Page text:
He goes even further by illustrating the malignant influence of the Orient on Greece (which, in Chevalier’s lifetime, had just declared its independence from the Ottoman Empire after the Greek War of Independence), the cradle of European culture: “. . . or finally interrogate Greece, who, shaking of a secular lethargy, comes out of the coffin in which she slipped, and who now, sitting half-naked on the ruins of the Parthenon, stretches her arms towards the Occident, to ask of it the civilization that she has so contributed.”23 Here, the personification of Greece as a woman imploring the West to bestow upon her the civilization that she had originally wrought is of particular interest. Here, Greece, the universally acknowledged mother of Western civilization is depicted as being revived, finally eliminating the chains of lethargy imposed by the Eastern influence of the Ottomans; she bequeaths the European to grant to her the civilization and glory she once had but has been removed from her. The reference to the Parthenon as a ruin is implicit, appealing to a sense of urgency in the West to preserve the land of their imagined, epic ancestors; the sexualized depiction of Greece as a lethargic, half-naked woman beseeching the West over the Parthenon legitimizes the Occidental interest in establishing supremacy over the slumbering Greece to protect it from an encroaching, menacing (albeit, still weary) East. This meticulously constructed image serves as a way of legitimizing Chevalier’s Mediterranean system and the Saint-Simonian fantasies on the ultimately unequal union between East and West. The lethargy with which he depicts the contemporary Orient and the “cradle of Western civilization” acts as a constructed appeal with the subliminal intent of galvanizing the West: it is imperative that we, the Europeans, assume sovereignty over the East so that the splendors of that land do not lay in waste and disrepair.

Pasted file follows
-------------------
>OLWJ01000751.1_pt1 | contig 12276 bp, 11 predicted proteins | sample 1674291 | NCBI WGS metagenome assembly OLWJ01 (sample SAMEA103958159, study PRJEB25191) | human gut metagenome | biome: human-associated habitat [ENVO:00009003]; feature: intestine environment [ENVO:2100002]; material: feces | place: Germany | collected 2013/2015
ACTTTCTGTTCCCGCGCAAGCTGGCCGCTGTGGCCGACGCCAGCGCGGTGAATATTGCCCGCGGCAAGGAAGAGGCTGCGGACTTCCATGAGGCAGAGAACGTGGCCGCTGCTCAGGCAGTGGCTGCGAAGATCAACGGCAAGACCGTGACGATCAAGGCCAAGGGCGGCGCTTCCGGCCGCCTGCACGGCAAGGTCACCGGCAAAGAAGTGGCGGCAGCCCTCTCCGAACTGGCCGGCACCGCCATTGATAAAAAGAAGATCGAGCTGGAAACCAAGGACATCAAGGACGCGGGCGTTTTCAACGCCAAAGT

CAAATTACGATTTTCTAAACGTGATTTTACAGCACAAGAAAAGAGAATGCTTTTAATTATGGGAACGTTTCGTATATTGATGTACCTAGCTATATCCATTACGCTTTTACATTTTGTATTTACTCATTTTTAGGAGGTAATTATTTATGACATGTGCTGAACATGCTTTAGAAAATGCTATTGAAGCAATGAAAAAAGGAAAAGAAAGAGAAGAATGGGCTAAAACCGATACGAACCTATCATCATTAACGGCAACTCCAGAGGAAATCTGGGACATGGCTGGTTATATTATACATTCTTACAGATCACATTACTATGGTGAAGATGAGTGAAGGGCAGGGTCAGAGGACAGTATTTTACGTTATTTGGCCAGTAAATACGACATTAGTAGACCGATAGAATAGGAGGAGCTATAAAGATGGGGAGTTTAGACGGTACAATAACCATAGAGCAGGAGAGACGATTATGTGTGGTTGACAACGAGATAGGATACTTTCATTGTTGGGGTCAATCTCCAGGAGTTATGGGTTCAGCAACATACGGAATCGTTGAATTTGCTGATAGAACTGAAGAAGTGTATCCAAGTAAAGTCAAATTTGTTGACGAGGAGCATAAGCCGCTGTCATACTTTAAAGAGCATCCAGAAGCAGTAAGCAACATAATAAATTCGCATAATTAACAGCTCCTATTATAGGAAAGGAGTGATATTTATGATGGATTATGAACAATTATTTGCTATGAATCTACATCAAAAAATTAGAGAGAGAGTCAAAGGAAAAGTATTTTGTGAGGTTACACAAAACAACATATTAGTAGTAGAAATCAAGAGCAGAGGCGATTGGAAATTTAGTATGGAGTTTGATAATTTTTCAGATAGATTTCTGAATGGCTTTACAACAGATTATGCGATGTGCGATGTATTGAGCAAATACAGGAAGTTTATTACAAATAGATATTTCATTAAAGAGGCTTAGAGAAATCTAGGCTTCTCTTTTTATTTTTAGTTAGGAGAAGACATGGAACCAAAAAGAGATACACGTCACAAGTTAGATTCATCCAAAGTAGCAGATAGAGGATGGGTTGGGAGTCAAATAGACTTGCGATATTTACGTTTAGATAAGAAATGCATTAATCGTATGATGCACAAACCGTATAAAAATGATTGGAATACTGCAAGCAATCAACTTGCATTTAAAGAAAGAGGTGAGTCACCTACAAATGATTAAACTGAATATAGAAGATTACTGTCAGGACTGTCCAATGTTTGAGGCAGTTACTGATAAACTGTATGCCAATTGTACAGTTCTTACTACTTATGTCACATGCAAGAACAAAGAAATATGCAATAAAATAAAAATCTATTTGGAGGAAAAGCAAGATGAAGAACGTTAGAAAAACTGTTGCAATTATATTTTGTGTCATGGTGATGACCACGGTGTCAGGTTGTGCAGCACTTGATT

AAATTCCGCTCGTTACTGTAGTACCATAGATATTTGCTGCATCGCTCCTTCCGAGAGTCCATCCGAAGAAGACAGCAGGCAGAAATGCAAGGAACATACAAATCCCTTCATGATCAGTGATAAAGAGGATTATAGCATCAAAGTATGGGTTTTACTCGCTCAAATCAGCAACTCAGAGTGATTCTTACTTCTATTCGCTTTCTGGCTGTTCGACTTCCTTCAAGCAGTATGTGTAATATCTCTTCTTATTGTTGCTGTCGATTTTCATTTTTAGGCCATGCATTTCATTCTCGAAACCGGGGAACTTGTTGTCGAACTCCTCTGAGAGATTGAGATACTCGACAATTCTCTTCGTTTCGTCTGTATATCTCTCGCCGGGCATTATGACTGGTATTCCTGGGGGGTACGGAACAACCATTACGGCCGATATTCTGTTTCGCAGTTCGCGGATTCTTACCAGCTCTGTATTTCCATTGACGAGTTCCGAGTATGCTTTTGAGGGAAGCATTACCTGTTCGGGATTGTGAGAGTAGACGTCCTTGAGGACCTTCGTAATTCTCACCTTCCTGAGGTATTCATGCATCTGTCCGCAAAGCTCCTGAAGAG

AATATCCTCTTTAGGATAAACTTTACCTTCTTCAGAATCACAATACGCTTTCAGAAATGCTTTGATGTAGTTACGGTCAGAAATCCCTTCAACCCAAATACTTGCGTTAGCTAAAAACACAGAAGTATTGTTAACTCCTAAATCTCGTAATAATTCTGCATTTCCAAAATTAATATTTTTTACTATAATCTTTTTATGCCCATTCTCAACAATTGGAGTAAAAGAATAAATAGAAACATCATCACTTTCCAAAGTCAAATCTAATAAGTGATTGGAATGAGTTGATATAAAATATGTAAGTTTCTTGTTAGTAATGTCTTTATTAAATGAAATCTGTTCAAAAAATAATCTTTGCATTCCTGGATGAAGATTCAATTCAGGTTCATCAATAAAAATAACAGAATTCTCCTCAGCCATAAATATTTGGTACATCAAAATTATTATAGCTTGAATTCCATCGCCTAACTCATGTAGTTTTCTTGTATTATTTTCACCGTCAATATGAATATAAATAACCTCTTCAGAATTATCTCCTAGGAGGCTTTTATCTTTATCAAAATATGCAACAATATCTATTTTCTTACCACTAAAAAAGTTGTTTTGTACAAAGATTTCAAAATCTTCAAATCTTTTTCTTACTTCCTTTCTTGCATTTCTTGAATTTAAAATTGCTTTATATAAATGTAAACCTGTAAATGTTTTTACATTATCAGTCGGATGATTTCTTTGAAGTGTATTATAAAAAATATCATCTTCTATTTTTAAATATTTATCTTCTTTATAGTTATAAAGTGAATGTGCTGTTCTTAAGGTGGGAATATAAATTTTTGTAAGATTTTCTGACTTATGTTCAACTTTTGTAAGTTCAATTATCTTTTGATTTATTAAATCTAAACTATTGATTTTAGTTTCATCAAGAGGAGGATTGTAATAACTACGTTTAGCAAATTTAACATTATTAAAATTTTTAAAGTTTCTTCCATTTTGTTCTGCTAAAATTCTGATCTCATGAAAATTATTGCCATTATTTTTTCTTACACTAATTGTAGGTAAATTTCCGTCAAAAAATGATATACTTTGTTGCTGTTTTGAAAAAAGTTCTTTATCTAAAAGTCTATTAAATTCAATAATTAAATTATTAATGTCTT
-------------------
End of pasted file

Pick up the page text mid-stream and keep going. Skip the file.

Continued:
The establishment of a pan-European hegemony over the Orient by Chevalier should also be subject to scrutiny, as his procedure of galvanizing interest in his Mediterranean union betrays a tacit bias that favors the burgeoning French Empire. Throughout the Système de la Mediterranée, Chevalier positions France at the epicenter of the Mediterranean union and, despite his incensed appeal to immutable qualities held by other, European nations, privileges the French, in this, he never really diverges from the contemporary, French intelligentsia, who continued to envision the Mediterranean as “un lac français.”24 The conception of Europe as a stimulating force in the development of other, “backwards” peoples was archetypical of the ethnocentrism characteristic of European, Enlightenment thought. Chevalier, though holding in common with Saint-Simon the belief that the fate of Europe was dependent on a coalition centered on France and Great Britain, attached a particular “cultural premium to France—the nation that eclipsed its European partners in his description of the Mediterranean confederation. In Chevalier’s mind, France was at the center of the Mediterranean system.”25 The Gallocentrism present within Système de la Mediterranée is discordant with its allegedly cosmopolitan intents and purposes. Among the many conspicuous examples of Chevalier’s cultural lapses and his appeals to his inherent, French biases is evidenced by the way that “Chevalier and his co-authors glossed over the French invasion of Algeria, suggesting that the population of Algeria ‘thirsty for progress’ welcomed the French army on its soil.”26 Maintaining that the French, colonial mission in Algeria was welcomed by the Algerian natives serves as another technique used by Chevalier to validate French, imperial interests in the Orient and delaminates the pluralistic ideas set forth by Saint-Simonian thinkers. Despite their advocacy for a socially utopian enterprise that equally favored both East and West, the cultural bias shown Chevalier’s justification of his imagined, spatial, geopolitical system intimates a favor towards Europe, particularly France; this implicit cultural partiality betrays a system that unanimously rationalizes European hegemony over the Orient.